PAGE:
Should you publish your book traditionally with a major publisher? Or should you go the self-publishing route?
In the past, traditional publishing has been the primary option for writers. It’s the classic model that we’re all familiar with, wherein a larger publisher in New York buys our book and turns us into a literary sensation. We often pin all of our dreams on this model without really knowing the true in’s and out’s of the industry. We imagine getting a publishing deal is the ticket to a full-time salary and fabulous success as a writer. It can be, yes. But not always. Many traditionally published authors still have day jobs.
Conversely, in the past, self-publishing has been touted as a vanity press. It’s something you do when you’re “not good enough” to be traditionally published. But the self-publishing/indie publishing markets are changing dramatically. In the past few years the whole self-publishing market has exploded, allowing authors to find new readers that traditional publishers won’t bank on. In fact, many self-published authors are making a full-time living, and some are making multiple six-figure salaries. But that doesn’t mean self-publishing is the ticket to success.
In fact, these two publishing models couldn’t be more different … and the real question is: which one is the right option for you?
When it comes to publishing, you need to define your own idea of success. What does your dream writing life look like? And which publishing model will help you achieve it?
For example, do you want …
- A book advance?
- Editorial support?
- Creative control and the ability to business plan?
- To focus solely on writing?
- To publish multiple books a year?
- To work full time or supplement your income with a part-time job?
- To own the rights to your books?
- To never go out of print?
There are A LOT of questions to consider!
I’ve created a three-part video series to help us dive into these questions and explore the pros and cons of traditional publishing vs. indie publishing.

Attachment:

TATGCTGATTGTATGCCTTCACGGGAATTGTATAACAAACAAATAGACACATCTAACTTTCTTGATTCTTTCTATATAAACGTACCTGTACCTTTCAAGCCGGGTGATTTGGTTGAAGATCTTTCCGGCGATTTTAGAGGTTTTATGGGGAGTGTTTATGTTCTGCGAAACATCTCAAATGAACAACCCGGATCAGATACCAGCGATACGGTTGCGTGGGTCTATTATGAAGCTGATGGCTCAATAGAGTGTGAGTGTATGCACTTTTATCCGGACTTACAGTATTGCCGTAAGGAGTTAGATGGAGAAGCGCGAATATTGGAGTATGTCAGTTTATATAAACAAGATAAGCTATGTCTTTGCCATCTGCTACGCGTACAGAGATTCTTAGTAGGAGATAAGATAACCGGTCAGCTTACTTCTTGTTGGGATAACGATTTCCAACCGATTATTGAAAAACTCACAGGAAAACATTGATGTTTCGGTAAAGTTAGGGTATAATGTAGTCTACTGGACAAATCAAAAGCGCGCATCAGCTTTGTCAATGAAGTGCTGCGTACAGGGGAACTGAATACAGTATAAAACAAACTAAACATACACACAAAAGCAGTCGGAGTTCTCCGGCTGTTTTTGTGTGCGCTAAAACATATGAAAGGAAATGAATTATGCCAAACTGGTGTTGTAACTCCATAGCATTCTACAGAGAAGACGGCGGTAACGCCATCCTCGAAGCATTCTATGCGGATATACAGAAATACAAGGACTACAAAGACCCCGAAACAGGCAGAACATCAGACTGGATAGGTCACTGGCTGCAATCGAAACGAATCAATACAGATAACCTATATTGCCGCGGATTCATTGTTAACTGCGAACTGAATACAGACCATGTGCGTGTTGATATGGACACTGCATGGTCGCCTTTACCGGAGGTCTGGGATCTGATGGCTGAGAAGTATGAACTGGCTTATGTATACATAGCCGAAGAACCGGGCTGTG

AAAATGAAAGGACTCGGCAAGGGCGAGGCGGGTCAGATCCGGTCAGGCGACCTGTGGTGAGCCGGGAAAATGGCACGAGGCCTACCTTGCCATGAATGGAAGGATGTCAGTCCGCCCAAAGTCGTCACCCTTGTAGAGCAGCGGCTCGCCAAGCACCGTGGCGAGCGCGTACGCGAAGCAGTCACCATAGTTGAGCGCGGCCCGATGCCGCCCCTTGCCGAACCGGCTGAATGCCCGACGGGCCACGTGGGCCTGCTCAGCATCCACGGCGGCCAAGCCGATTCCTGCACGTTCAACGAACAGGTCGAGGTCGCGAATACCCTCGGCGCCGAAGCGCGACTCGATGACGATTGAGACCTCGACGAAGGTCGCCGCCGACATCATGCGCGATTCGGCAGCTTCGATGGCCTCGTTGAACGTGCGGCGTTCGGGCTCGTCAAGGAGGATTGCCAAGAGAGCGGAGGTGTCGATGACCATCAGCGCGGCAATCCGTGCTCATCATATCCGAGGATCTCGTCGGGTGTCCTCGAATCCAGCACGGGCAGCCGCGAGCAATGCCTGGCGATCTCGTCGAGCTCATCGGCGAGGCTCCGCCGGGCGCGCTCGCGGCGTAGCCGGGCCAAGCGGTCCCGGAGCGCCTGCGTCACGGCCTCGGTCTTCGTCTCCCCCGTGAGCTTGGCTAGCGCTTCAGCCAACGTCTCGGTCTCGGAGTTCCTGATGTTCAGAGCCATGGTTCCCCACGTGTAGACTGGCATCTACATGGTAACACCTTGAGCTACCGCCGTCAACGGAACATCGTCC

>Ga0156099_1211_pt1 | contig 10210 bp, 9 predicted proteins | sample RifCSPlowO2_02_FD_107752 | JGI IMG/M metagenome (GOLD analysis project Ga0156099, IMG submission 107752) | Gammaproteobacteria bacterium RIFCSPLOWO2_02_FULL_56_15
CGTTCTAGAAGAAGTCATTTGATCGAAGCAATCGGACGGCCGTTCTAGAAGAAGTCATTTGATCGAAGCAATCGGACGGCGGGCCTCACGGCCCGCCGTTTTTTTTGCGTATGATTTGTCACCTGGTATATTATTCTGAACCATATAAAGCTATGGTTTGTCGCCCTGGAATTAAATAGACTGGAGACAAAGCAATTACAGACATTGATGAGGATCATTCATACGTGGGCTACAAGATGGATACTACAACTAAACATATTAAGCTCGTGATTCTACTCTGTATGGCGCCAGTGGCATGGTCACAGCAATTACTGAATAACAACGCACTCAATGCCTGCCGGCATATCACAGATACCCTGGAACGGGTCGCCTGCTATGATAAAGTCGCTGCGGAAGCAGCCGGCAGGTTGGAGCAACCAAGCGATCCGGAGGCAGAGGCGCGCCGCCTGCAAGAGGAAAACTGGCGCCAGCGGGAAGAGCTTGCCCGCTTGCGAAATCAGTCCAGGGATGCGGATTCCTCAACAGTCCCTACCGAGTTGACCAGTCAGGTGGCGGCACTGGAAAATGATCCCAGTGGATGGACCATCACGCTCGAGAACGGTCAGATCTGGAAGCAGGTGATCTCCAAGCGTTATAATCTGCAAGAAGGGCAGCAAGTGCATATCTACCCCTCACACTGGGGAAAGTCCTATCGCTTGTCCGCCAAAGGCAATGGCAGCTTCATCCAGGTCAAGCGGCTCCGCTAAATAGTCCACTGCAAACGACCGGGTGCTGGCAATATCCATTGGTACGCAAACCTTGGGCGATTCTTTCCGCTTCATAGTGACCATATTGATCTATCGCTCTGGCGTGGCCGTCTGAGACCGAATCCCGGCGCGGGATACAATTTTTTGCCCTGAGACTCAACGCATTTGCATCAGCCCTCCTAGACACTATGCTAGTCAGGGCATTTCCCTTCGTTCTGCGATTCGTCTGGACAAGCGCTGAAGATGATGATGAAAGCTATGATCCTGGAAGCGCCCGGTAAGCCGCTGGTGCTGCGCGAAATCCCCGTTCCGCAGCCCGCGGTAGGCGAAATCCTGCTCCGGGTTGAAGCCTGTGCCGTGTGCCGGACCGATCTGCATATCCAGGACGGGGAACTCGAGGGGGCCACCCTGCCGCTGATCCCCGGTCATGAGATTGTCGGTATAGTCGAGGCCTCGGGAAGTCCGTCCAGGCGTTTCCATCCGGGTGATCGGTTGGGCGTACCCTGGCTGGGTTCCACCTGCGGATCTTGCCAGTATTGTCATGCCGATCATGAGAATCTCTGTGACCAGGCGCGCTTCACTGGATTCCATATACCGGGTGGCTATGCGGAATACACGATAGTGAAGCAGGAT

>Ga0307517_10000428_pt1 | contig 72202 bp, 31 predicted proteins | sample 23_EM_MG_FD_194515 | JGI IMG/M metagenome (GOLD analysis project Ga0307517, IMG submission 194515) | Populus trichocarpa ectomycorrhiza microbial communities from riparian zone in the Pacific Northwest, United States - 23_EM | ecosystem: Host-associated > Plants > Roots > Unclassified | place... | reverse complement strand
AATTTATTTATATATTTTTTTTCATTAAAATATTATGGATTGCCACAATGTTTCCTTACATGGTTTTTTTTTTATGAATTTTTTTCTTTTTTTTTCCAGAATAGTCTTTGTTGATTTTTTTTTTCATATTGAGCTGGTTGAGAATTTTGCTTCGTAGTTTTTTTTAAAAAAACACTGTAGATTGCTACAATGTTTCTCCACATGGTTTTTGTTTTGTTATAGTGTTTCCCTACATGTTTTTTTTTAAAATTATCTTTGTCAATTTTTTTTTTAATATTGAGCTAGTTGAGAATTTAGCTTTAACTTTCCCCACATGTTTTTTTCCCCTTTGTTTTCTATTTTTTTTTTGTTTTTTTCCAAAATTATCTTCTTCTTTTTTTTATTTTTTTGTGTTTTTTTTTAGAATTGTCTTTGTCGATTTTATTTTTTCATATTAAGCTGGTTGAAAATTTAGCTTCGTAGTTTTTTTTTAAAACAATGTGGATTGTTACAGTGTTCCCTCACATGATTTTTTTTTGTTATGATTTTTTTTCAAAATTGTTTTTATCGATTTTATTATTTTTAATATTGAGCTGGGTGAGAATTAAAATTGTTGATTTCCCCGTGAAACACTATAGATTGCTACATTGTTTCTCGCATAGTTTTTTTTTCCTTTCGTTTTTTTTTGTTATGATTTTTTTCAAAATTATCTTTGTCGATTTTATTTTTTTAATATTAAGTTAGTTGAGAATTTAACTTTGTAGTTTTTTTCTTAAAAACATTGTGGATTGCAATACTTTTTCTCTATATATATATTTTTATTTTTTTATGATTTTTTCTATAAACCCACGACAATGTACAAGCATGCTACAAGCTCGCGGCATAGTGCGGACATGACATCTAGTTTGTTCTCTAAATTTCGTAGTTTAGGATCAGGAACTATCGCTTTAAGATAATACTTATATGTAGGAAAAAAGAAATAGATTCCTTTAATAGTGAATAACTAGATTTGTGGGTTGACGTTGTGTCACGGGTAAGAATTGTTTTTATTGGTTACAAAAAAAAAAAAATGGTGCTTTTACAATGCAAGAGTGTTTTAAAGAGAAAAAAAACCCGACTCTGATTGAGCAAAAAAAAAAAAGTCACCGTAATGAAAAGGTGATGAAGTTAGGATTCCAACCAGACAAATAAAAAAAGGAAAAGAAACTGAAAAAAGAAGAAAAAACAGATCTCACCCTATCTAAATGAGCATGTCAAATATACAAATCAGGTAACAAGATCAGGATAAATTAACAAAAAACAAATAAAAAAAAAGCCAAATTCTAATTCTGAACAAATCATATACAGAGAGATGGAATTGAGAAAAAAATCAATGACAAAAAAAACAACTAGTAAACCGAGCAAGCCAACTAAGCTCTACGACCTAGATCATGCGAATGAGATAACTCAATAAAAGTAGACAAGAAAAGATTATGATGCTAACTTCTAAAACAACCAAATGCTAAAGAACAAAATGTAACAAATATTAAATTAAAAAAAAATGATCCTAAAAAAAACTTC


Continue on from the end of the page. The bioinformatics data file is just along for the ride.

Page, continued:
In Video 1, I cover:
- Submissions, gatekeepers and how you get a traditionally book published. Yes, you must have an agent!
- The published book and where it can be purchased. Aka: Physical bookstores vs. online retailers.
- Book advances, royalties, and payment. The money side of publishing is super important if you want to make this a career that supports your life!
- Contracts, rights, and how small clauses can cause road blocks in your publishing career.
If you can’t wait, go ahead and jump on in and watch part one right now:
In the next weeks I’ll be posting the final two videos on this topic, which will cover …
In Video 2, I discuss:
- The editorial process
- Marketing and promotion
- The market (Aka: trends, readers, etc.)
In Video 3, we wrap it up with:
- The pace of publishing
- The overall publishing life in each model
Remember, your writing career is in your hands. There are so many options available to you today and you get to choose the path to achieve your personal goal of success. Only you can decide if traditional publishing or self-publishing is right for you.
If you’re traditionally published or self-published and have more to add to this conversation, please share in the comments!
Happy writing everyone!